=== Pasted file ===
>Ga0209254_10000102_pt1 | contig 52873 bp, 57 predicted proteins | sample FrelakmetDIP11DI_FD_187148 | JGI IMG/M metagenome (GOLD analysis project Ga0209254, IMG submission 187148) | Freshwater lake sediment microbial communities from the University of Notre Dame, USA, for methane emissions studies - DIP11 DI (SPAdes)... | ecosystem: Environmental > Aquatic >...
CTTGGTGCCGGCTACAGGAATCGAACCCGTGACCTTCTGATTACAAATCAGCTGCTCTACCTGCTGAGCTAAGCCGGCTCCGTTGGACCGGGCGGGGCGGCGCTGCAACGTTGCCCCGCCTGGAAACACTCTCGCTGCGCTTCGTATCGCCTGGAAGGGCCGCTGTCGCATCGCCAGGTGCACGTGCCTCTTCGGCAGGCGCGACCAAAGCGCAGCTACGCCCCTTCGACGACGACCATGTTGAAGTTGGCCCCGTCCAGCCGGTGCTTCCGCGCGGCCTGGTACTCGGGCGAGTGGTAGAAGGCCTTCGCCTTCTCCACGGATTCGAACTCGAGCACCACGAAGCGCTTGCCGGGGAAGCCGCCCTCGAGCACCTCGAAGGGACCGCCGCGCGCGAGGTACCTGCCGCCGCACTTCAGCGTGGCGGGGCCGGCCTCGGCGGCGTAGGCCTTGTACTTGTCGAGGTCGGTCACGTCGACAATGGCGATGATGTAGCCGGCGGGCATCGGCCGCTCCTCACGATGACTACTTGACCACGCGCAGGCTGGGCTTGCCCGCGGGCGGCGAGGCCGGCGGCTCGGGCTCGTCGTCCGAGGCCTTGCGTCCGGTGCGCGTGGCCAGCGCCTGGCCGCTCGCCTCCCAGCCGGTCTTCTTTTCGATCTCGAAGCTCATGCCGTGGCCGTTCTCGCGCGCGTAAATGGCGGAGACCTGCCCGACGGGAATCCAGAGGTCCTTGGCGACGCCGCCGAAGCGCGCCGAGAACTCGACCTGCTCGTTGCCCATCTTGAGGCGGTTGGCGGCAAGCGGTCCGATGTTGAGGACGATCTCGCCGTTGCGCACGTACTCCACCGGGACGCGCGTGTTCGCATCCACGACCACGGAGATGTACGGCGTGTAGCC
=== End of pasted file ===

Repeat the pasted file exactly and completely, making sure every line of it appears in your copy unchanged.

>Ga0209254_10000102_pt1 | contig 52873 bp, 57 predicted proteins | sample FrelakmetDIP11DI_FD_187148 | JGI IMG/M metagenome (GOLD analysis project Ga0209254, IMG submission 187148) | Freshwater lake sediment microbial communities from the University of Notre Dame, USA, for methane emissions studies - DIP11 DI (SPAdes)... | ecosystem: Environmental > Aquatic >...
CTTGGTGCCGGCTACAGGAATCGAACCCGTGACCTTCTGATTACAAATCAGCTGCTCTACCTGCTGAGCTAAGCCGGCTCCGTTGGACCGGGCGGGGCGGCGCTGCAACGTTGCCCCGCCTGGAAACACTCTCGCTGCGCTTCGTATCGCCTGGAAGGGCCGCTGTCGCATCGCCAGGTGCACGTGCCTCTTCGGCAGGCGCGACCAAAGCGCAGCTACGCCCCTTCGACGACGACCATGTTGAAGTTGGCCCCGTCCAGCCGGTGCTTCCGCGCGGCCTGGTACTCGGGCGAGTGGTAGAAGGCCTTCGCCTTCTCCACGGATTCGAACTCGAGCACCACGAAGCGCTTGCCGGGGAAGCCGCCCTCGAGCACCTCGAAGGGACCGCCGCGCGCGAGGTACCTGCCGCCGCACTTCAGCGTGGCGGGGCCGGCCTCGGCGGCGTAGGCCTTGTACTTGTCGAGGTCGGTCACGTCGACAATGGCGATGATGTAGCCGGCGGGCATCGGCCGCTCCTCACGATGACTACTTGACCACGCGCAGGCTGGGCTTGCCCGCGGGCGGCGAGGCCGGCGGCTCGGGCTCGTCGTCCGAGGCCTTGCGTCCGGTGCGCGTGGCCAGCGCCTGGCCGCTCGCCTCCCAGCCGGTCTTCTTTTCGATCTCGAAGCTCATGCCGTGGCCGTTCTCGCGCGCGTAAATGGCGGAGACCTGCCCGACGGGAATCCAGAGGTCCTTGGCGACGCCGCCGAAGCGCGCCGAGAACTCGACCTGCTCGTTGCCCATCTTGAGGCGGTTGGCGGCAAGCGGTCCGATGTTGAGGACGATCTCGCCGTTGCGCACGTACTCCACCGGGACGCGCGTGTTCGCATCCACGACCACGGAGATGTACGGCGTGTAGCC